Meeting at El Escorial, academics and representatives of international organizations discussed the contribution of dialogue and religion to peace at the summer course co-organised by KAICIID and Complutense University of Madrid. Participants held a minute of silence in solidarity with the victims of Thursday’s attack in Nice
El Escorial, 15 July 2016 – With the expansion of globalization, extremism and the use of social media to share messages advocating violence, the role of interreligious dialogue (IRD) has emerged as a crucial tool to respond to current societal challenges, agreed academics, diplomats and policymakers participating in the course “World Governance: Interreligious Dialogue and Peacebuilding”, from 13-15 July 2016, organized by the International Dialogue Centre (KAICIID), in cooperation with the Institute of Sciences of Religions (IUCCRR) and the Complutense University of Madrid (UCM) Summer Courses.
The Centre was represented by KAICIID Deputy Secretary General for External Relations, Ambassador Alvaro Albacete, and KAICIID’s Senior Adviser Professor Patrice Brodeur. During the opening session, Albacete spoke about the contributions of KAICIID to peace through its programmes promoting interreligious dialogue. “We believe that platforms that institutionalise interreligious dialogue can be very beneficial in countries with conflicts that have religious elements. It is not always easy or possible to bring the highest leadership of each religion to the dialogue table, but we can certainly start working with religious leaders at the grassroots”, he stated.
The DSG also explained KAICIID’s programme to promote peace on social media: “Extremists use social media with great success, for propaganda and recruitment. We think that their messages should be also countered in those spaces. At the International Dialogue Centre, we are very committed to this work with social media. We have developed a manual on how to use social media effectively, supporting religious leaders and communities directly. We believe that engaging moderate voices in social media can have a multiplier effect. To that end, we have already held three trainings on social media in Jordan and Egypt. Soon we will be having more sessions in Iraq and Tunisia.”
Professor Gustavo Suarez Pertierra, former Minister of Education and Science and former Minister of Defense of Spain, spoke about the role of religion in public spaces. “Many ongoing conflicts have religious elements. We cannot fall into utilitarian perversions of religious fundamentalism, which erode the image of religion and create prejudice in society,” he stressed.
Belen Alfaro, Spain's Ambassador at large to the UN Alliance of Civilizations and for Interreligious Dialogue, said that “interreligious and intercultural dialogue is a priority of Spain’s foreign policy. It is essential to address the new challenges that are emerging in the societies of the 21st century and for world peace and increased understanding between different cultures and religions”.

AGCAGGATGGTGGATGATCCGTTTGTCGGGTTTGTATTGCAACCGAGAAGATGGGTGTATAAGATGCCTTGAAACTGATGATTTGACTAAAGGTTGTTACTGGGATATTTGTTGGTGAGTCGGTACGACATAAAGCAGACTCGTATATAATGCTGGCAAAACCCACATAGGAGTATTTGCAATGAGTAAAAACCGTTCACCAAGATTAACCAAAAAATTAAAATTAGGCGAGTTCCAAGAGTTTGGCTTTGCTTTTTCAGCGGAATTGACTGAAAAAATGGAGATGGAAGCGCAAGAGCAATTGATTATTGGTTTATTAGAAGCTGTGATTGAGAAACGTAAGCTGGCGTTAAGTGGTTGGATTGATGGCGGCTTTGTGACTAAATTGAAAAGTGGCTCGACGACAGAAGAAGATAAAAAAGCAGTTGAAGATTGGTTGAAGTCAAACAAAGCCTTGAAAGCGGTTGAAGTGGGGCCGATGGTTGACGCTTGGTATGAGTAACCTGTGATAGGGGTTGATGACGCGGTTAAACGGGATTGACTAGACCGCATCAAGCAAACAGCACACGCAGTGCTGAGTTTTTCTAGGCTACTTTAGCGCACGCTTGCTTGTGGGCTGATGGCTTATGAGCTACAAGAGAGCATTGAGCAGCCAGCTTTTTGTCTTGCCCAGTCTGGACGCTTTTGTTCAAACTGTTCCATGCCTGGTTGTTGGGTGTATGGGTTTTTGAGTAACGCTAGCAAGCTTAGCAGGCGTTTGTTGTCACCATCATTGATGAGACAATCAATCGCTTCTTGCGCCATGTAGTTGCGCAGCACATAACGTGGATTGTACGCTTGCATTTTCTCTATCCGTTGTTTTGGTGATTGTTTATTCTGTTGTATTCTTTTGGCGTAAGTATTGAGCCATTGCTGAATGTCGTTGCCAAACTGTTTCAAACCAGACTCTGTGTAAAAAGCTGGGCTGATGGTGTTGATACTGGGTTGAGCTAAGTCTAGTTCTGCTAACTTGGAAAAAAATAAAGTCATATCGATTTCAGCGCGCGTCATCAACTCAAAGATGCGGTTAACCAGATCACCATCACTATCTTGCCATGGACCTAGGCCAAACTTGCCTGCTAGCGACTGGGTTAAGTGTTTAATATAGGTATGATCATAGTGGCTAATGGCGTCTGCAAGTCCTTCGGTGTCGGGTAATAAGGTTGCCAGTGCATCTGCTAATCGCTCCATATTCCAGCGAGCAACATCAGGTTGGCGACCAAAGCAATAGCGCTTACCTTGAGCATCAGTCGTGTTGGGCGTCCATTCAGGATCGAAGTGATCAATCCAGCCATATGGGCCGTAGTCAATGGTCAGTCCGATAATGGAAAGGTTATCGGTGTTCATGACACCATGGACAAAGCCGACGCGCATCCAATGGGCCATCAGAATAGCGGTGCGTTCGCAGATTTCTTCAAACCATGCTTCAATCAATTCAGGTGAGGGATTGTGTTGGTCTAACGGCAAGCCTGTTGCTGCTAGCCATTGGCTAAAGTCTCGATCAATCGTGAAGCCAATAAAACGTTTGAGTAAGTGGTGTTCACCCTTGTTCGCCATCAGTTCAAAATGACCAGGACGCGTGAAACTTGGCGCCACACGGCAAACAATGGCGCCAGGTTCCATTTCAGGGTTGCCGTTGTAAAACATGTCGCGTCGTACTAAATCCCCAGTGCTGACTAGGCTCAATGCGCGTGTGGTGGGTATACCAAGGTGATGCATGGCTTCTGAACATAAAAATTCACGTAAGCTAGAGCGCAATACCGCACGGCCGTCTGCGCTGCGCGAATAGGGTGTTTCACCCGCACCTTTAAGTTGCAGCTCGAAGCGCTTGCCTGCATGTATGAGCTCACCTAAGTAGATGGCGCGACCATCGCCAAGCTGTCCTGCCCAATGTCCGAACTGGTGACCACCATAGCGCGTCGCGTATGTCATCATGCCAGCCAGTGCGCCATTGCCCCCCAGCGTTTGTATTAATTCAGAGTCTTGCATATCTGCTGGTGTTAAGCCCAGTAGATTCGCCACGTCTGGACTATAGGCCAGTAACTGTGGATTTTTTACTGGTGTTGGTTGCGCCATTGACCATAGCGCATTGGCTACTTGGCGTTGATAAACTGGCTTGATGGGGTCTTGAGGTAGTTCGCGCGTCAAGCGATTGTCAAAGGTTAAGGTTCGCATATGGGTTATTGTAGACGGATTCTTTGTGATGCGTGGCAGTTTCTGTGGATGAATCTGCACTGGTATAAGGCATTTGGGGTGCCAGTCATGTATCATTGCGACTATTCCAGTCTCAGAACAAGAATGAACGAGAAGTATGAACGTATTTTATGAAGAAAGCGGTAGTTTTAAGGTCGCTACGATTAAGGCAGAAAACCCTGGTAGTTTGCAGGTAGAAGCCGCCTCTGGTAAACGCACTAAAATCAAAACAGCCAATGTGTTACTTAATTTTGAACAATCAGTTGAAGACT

Dr. Fernando Amerigo Cuervo-Arango, IUCCRR Director and the course’s Co-director, said: “We are very pleased with the debate of the last three days. It is essential to discuss these issues and we have managed to bring together experts who have analyzed, from different angles, the contribution of religious leaders, religions and dialogue for peace. This course has brought together representatives of international organizations, academics, policymakers, diplomats, students and people working in grassroots organizations. Collaboration between all is essential to establish peace in our societies”.
Representatives of other international organisations that are active in the field of IRD and are collaborating with the KAICIID also participated in the course.
Jos de la Haye, UNDP Regional Cluster Leader, explained the importance of interreligious and intercultural dialogue to achieve the Sustainable Development Goals: “Religion is a positive source of motivation and inspiration for the vast majority of people around the world. Therefore, strategies to combat violent extremism must be rooted in a nuanced understanding of the impact of religion on individuals and communities. In this context, it is important to counter the narrative that it is religion per se that is the cause of violence and to acknowledge that religious leaders bear a particular responsibility to help prevent violent extremism”.
“The United Nations Alliance of Civilizations core mission is to build bridges between societies, promote dialogue and understanding and to forge the collective political will to address the world’s imbalances. It is important to remember the context of the time when the Alliance was initiated almost 10 years ago. A time when polarization between cultures was high and a wave of terrorist attacks took our world by a storm. Sadly, today we find ourselves in an almost similar position. Our work is as relevant today as it was 10 years ago”, said Nihal Saad, Chief of Cabinet & Spokesperson for the High Representative of the United Nations Alliance of Civilizations.
The International Dialogue Centre (KAICIID) is an intergovernmental organization that promotes dialogue to strengthen social cohesion. Its work enhances understanding and cooperation between people of different cultures and followers of different religions. The Centre was founded by Austria, Saudi Arabia and Spain. The Holy See is the Founding Observer. Its Board of Directors comprises prominent representatives from five world religions (Buddhism, Christianity, Hinduism, Islam, and Judaism). The Board designs and supervises the Centre’s programs.
The Institute of Sciences of Religions at the UCM is a university institute that analyses religious matters from an academic and non-denominational perspective. It has professors and researchers in the areas of History, Philology, Law, Political Sciences, Sociology, Anthropology and Psychology.